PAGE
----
“A Lillian Smith Reader offers the first comprehensive compilation of Smith’s large and diverse body of writing, including excerpts from her fiction along with selections that cover the full range of her gifts as a creative writer of nonfiction and social commentary. . . . This is a needed resource.”
—Will Brantley, editor of the fiftieth-anniversary edition of Lillian Smith’s Now Is the Time
"Gladney and Hodgens have here lovingly edited and selected works long out of print, including fiction, autobiographical essays, reviews, and criticism, with the intention of reminding readers of the importance of Smith's commentary. The resulting anthology offers insight into the namesake of the Lillian Smith Book Award. This book will interest readers of Southern literature and those who are curious about issues of social justice."
As a writer and forward-thinking social critic, Lillian Smith (1897–1966) was an astute chronicler of the twentieth-century American South and an early proponent of the civil rights movement. From her home on Old Screamer Mountain overlooking Clayton, Georgia, Smith wrote and spoke openly against racism, segregation, and Jim Crow laws long before the 1950s civil rights era.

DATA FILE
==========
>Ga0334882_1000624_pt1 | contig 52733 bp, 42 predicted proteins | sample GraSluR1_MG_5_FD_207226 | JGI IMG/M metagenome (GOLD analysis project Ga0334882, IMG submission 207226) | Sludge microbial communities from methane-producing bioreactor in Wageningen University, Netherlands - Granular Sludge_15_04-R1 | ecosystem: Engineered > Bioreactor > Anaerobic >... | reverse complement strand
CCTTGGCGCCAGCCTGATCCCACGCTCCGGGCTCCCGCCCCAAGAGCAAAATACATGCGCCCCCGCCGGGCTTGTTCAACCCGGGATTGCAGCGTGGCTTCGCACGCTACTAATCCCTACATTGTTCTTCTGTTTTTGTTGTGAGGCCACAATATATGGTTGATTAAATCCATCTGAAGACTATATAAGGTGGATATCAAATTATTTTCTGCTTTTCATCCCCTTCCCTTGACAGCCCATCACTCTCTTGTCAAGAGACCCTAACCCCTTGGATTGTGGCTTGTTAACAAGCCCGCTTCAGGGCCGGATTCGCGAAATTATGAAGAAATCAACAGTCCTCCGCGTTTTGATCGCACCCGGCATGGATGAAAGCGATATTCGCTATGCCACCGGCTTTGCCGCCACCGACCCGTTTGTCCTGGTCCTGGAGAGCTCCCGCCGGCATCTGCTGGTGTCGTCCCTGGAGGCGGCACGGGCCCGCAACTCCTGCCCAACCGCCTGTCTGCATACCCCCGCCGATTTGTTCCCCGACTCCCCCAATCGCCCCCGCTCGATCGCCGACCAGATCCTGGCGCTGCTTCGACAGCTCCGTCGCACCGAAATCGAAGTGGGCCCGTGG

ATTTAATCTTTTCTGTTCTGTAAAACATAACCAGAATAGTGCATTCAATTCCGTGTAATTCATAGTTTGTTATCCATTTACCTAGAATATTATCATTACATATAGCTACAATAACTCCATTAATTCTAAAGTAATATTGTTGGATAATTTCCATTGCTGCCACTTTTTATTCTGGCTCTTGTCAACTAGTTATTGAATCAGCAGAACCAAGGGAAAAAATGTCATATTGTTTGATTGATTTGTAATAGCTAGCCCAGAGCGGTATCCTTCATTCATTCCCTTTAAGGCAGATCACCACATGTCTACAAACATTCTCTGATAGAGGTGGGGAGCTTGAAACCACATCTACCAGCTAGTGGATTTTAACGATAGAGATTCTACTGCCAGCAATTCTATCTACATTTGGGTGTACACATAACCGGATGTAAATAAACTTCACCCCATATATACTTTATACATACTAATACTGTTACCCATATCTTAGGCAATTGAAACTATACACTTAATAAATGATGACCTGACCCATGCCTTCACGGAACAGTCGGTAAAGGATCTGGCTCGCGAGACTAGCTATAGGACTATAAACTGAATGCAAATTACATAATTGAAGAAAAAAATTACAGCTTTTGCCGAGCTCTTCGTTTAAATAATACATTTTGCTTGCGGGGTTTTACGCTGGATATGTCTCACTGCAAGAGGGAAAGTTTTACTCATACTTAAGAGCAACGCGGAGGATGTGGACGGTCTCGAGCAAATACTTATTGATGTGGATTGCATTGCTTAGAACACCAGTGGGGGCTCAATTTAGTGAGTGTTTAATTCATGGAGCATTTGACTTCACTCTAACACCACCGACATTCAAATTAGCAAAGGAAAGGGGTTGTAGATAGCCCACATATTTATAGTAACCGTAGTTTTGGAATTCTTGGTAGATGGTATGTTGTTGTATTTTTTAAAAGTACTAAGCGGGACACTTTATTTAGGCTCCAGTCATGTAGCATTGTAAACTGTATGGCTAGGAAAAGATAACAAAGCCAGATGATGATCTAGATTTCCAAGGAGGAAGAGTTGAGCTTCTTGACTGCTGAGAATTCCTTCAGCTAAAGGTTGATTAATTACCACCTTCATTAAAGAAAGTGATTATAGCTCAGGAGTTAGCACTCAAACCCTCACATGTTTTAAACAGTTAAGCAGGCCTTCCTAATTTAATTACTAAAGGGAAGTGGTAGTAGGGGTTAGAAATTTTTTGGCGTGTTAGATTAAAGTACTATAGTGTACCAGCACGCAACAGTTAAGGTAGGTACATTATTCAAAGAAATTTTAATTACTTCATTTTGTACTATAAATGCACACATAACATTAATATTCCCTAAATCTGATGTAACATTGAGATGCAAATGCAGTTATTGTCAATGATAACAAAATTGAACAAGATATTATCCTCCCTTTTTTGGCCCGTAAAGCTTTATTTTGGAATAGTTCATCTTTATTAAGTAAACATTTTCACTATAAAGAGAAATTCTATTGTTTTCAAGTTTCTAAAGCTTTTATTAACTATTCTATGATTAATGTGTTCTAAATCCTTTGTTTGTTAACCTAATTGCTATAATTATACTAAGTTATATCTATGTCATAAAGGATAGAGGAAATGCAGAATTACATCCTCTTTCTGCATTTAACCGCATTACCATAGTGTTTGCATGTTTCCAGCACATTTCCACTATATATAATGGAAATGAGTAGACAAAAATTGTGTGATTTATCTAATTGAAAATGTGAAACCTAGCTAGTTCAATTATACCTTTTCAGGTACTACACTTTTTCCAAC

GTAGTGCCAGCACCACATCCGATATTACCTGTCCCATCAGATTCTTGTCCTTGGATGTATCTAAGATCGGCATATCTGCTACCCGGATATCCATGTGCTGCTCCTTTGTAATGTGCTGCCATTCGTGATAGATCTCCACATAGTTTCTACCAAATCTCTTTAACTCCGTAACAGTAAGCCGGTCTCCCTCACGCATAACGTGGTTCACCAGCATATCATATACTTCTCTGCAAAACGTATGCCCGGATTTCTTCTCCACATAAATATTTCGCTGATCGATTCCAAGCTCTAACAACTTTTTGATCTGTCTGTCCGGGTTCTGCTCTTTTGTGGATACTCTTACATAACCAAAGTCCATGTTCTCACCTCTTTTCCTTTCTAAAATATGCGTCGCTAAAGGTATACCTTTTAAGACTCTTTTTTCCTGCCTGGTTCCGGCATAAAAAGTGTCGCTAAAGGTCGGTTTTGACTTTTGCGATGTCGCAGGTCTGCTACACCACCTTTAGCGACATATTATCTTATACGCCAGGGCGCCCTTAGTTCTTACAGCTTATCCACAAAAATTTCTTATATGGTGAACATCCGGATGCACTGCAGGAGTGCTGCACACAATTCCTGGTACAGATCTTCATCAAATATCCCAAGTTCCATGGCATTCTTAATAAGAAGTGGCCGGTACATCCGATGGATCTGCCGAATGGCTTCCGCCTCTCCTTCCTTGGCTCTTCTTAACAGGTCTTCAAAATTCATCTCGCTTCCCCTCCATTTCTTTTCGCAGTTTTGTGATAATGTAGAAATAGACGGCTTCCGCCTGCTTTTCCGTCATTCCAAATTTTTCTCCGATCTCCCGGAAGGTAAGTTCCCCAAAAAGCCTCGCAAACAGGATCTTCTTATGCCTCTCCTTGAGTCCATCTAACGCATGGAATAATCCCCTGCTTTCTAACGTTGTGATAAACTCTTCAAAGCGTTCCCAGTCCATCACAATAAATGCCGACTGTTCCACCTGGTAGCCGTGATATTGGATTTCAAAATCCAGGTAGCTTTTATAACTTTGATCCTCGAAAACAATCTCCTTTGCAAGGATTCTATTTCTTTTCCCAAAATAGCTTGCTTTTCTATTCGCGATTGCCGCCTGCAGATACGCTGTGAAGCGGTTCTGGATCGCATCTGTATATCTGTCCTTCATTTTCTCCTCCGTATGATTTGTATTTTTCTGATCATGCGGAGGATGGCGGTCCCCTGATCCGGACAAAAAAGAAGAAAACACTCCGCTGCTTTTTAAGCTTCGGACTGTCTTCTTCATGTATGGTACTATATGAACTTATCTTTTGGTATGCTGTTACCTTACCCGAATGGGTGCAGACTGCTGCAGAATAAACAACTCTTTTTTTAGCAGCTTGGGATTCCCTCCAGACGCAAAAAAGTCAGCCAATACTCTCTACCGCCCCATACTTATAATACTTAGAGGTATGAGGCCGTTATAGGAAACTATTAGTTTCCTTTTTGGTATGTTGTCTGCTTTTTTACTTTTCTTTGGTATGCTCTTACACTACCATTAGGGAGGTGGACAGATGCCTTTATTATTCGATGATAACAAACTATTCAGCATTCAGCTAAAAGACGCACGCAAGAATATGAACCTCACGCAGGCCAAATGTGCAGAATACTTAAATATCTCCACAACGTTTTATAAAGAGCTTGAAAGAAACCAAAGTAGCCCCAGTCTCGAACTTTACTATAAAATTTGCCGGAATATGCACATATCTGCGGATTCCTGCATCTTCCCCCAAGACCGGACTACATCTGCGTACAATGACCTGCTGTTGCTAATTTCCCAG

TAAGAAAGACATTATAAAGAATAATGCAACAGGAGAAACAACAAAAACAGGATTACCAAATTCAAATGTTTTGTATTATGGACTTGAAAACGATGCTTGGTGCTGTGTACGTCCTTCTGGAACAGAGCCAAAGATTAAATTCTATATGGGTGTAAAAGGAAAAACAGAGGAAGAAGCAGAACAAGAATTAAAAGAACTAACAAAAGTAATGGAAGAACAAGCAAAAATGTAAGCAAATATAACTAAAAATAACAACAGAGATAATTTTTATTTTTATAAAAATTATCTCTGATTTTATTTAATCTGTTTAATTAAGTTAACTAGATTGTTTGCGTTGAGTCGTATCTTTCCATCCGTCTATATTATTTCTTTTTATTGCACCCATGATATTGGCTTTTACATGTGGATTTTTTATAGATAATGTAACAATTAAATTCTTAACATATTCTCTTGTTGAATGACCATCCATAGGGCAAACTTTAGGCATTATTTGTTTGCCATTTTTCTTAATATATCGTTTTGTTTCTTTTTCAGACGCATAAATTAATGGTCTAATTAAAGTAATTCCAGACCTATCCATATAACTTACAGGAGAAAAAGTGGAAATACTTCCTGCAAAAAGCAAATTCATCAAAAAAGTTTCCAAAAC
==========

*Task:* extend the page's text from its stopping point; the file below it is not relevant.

Bringing together short stories, lectures, essays, op-ed pieces, interviews, and excerpts from her longer fiction and nonfiction, A Lillian Smith Reader offers the first comprehensive collection of her work and a compelling introduction to one of the South’s most important writers.
A conservatory-trained music teacher who left the profession to assume charge of her family’s girls’ camp in Rabun County, Georgia, Smith began her literary career writing for a journal that she coedited with her lifelong companion, Paula Snelling, successively titled Pseudopodia (1936), the North Georgia Review (1937–41), and South Today (1942–45). Known today for her controversial, best-selling novel, Strange Fruit (1944); her collection of autobiographical essays, Killers of the Dream (1949); and her lyrical documentary, Now Is the Time (1955), Smith was acclaimed and derided in equal measure as a southern white liberal who critiqued her culture’s economic, political, and religious institutions as dehumanizing for all: white and black, male and female, rich and poor. She was also a frequent and eloquent contributor to periodicals such as the Saturday Review, LIFE, the New Republic, the Nation, and the New York Times.
The influence of Smith’s oeuvre extends far beyond these publications. Her legacy rests on her sense of social justice, her articulation of racial and social inequities, and her challenges to the status quo. In their totality, her works propose a vision of justice and human understanding that we have yet to achieve.
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